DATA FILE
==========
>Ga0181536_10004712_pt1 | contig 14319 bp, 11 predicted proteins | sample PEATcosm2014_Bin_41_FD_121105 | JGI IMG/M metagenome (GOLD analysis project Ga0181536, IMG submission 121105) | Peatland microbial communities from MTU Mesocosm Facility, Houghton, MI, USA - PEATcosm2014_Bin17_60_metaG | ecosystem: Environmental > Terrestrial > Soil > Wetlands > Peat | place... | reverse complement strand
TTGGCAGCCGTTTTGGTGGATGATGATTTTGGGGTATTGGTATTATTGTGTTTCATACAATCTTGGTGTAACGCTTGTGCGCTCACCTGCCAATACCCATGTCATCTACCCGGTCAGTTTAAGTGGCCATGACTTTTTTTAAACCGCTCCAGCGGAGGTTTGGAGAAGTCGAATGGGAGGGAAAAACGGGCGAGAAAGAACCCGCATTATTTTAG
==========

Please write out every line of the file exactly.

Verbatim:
>Ga0181536_10004712_pt1 | contig 14319 bp, 11 predicted proteins | sample PEATcosm2014_Bin_41_FD_121105 | JGI IMG/M metagenome (GOLD analysis project Ga0181536, IMG submission 121105) | Peatland microbial communities from MTU Mesocosm Facility, Houghton, MI, USA - PEATcosm2014_Bin17_60_metaG | ecosystem: Environmental > Terrestrial > Soil > Wetlands > Peat | place... | reverse complement strand
TTGGCAGCCGTTTTGGTGGATGATGATTTTGGGGTATTGGTATTATTGTGTTTCATACAATCTTGGTGTAACGCTTGTGCGCTCACCTGCCAATACCCATGTCATCTACCCGGTCAGTTTAAGTGGCCATGACTTTTTTTAAACCGCTCCAGCGGAGGTTTGGAGAAGTCGAATGGGAGGGAAAAACGGGCGAGAAAGAACCCGCATTATTTTAG